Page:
Custodian role in the limelight

As a result of the bankruptcies of
feeders funds and investment vehicles underlying Bernard L Madoff Investment
Securities LLC and other recent Ponzi schemes, the authority and culpability of
feeder fund shareholders vis-a-vis their own customers in certain situations is
being put into the limelight by these shareholders who may try, or are trying,
to limit their liabilities to feeder funds and as well as to their own
customers.

The issues arise from a number of
factors, not least: 

  1. most articles and
    memoranda of association for funds structure the capitalisation of the entity
    on the basis of shareholdings  
  2. the laws for most
    commonwealth jurisdictions provide for clear legal distinctions between
    “creditors” and “shareholders” and the rights and remedies of those classes in
    relation to a corporation are distinctly different  
  3. the role of a
    purported custodian can be to act as the trustee or agent for its customers in
    relation to their investment transactions 
  4. purported
    custodians sometimes sign the subscription agreements and request redemptions on behalf of their customers and the extent of disclosure often is related more
    to the convenience of the custodian and depends on the arrangements it has with
    its customers rather than on the legal implications of the same in relation to
    the fund 
  5. transfers
    in connection with transactions sometimes are received first by the custodian
    and then subsequently transferred to its customer, and such customer may withdraw the funds transferred externally from the custodian. 

The above factors are relevant in three
main scenarios: first, when a customer of a purported custodian wants to
petition to wind up a fund; second, when a customer wants to lodge a proof of
debt in the liquidation of an estate and otherwise participate in the estate
(eg attend creditors or investors meetings), and third, when an insolvency
practitioner takes steps to claw back redemptions or fictitious profits for the
benefit of the estate.

Where a shareholder in a fund believes it has sufficient grounds to petition
for the winding up of a fund, the question of whether the shareholder has
authority to bring such an application is relatively uncontroversial. The
shareholder, given its appearance on the register of members or shareholders
(subject to certain provisos), has the authority under the law to make such an
application.

However, complications may arise for an investor who is a customer
of a claimed custodian (or trust). In a recent case in the Grand Court of the
Cayman Islands, Hannoun v. R Limited and Banque Syz Company Limited [2009 CILR
124], the Court dismissed a petition to wind up a fund as the petitioner did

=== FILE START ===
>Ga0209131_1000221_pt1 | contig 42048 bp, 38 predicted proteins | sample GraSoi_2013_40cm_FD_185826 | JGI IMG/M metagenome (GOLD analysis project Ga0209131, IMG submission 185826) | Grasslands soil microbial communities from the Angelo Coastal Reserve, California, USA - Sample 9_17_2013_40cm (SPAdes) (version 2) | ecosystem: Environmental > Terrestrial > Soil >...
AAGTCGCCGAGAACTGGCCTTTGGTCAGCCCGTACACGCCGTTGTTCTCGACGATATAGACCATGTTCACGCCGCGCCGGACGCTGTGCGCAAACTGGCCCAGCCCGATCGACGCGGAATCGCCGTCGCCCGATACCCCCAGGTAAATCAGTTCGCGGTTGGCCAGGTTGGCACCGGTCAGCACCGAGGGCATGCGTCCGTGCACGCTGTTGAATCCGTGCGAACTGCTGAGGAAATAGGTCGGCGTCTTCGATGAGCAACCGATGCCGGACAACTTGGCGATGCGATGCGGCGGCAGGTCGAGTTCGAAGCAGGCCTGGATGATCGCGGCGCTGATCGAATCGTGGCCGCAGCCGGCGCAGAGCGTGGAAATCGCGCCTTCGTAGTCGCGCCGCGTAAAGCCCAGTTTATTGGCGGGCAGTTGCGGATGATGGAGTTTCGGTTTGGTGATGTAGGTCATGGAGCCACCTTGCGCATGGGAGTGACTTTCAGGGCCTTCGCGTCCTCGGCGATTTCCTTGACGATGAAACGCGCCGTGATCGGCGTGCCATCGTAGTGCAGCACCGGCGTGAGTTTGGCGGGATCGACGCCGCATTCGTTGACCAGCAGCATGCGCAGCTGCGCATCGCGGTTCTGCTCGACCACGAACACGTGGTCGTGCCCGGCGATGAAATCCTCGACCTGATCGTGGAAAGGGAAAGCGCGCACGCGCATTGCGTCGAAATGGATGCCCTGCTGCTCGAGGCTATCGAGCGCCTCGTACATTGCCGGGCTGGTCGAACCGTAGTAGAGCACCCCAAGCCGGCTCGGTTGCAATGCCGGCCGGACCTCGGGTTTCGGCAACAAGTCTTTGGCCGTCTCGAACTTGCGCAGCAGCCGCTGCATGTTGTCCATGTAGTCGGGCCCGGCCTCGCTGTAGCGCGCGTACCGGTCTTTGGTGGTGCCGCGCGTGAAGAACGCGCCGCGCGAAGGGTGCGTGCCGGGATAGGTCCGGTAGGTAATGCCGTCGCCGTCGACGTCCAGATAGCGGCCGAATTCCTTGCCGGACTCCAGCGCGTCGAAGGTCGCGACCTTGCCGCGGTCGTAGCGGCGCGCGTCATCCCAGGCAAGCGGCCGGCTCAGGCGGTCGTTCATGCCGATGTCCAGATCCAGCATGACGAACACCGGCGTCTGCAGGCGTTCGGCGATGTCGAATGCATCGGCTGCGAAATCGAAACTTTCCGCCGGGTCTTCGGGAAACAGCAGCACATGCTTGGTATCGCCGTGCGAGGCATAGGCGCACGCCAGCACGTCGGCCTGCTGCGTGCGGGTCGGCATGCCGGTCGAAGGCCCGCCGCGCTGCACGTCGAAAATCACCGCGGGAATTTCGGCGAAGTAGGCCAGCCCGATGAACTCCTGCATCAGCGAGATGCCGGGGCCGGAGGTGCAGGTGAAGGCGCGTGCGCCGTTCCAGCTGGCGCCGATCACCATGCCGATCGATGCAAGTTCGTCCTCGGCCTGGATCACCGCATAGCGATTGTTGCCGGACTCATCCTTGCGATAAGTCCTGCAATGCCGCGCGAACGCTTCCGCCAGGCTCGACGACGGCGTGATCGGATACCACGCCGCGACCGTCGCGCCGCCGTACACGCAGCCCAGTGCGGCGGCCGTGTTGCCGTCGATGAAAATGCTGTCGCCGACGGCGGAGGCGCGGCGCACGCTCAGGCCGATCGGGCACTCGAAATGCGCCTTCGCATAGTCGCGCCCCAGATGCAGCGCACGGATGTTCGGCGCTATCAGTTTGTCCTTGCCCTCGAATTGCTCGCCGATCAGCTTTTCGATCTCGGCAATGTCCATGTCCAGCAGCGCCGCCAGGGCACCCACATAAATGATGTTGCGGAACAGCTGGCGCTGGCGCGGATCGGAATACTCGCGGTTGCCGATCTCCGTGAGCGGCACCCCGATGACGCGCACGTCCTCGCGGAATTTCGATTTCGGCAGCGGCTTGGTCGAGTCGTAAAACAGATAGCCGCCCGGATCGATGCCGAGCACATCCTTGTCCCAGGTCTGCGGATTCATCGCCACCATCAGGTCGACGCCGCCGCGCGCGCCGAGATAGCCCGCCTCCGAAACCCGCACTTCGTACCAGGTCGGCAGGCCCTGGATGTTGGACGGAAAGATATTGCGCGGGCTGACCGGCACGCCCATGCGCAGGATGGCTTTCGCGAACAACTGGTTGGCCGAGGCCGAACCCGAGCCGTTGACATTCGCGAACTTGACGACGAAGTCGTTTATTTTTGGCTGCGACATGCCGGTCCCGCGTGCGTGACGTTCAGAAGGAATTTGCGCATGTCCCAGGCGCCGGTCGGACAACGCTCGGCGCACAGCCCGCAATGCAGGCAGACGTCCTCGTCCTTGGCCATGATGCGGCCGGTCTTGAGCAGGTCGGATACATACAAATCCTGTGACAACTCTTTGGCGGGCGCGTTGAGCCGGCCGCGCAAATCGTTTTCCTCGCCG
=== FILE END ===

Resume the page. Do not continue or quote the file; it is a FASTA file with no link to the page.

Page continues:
not have locus standing to petition. In this instance, a customer of the
claimed custodian brought a derivative action to wind up the company in place
of its purported custodian who was unwilling to do so for reasons of conflict.
The court found that it could not expand the law to allow a beneficiary of a
trust, as their interest was unknown to the directors of the company, to seek
the winding up of the company. The court found that only investors entered into
the register of shareholders had proper standing to present a winding up petition.

Issues may arise for purported
custodians and their customers upon a fund being placed into liquidation and
there is a call for stakeholders to lodge claims in the estate. Liquidators are
required to act in accordance with the relevant laws of the jurisdiction in
which they are appointed. In most Commonwealth countries, those laws require
that the Liquidators recognise only the registered shareholders as the
appropriate entity to have standing and make claims relating to members.

Where
purported custodians are not willing to make claims, either for legal reasons,
administrative costs or otherwise, a customer may be unable to have standing or
make a claim in its own name in the estate. This may be resolved by having the
purported custodian transfer its shareholding to the underlying customer, but
this could be made complicated if the relevant laws where is the estate is
being wound up requires that the customer seek court approval of the
post-appointment transfer. Our experience in such applications is mixed. If
such approval is not granted, it may be that the customer will have an economic
interest in the transfer but will not otherwise be able to participate in the
estate (eg voting at shareholders meetings).

The Liquidator may seek to pursue the
clawback of redemptions or other payments made to shareholders prior to the
date of liquidation. The grounds for such recoveries will be specific to each
case, but the liquidator may have claims arising pursuant to the statutory
preference or avoidance provisions in the countries that govern them. In
relation to the latter types of claims, commonwealth jurisdictions often deem
shareholders to be of a specific class in relation to which the applicable time
period for payments which may be clawed back by the liquidator is extended.
Accordingly, the structure of a fund and its subsequent liquidation of a fund
may pose some surprises for an unwary purported custodian and its
customers.  

There is an increasing number of cases
worldwide, catalysed by the collapse of Madoff and other Ponzi schemes, which
will provide guidance that is likely to impact the way in which purported
custodians act and the arrangements they enter with their customers in future
years. 

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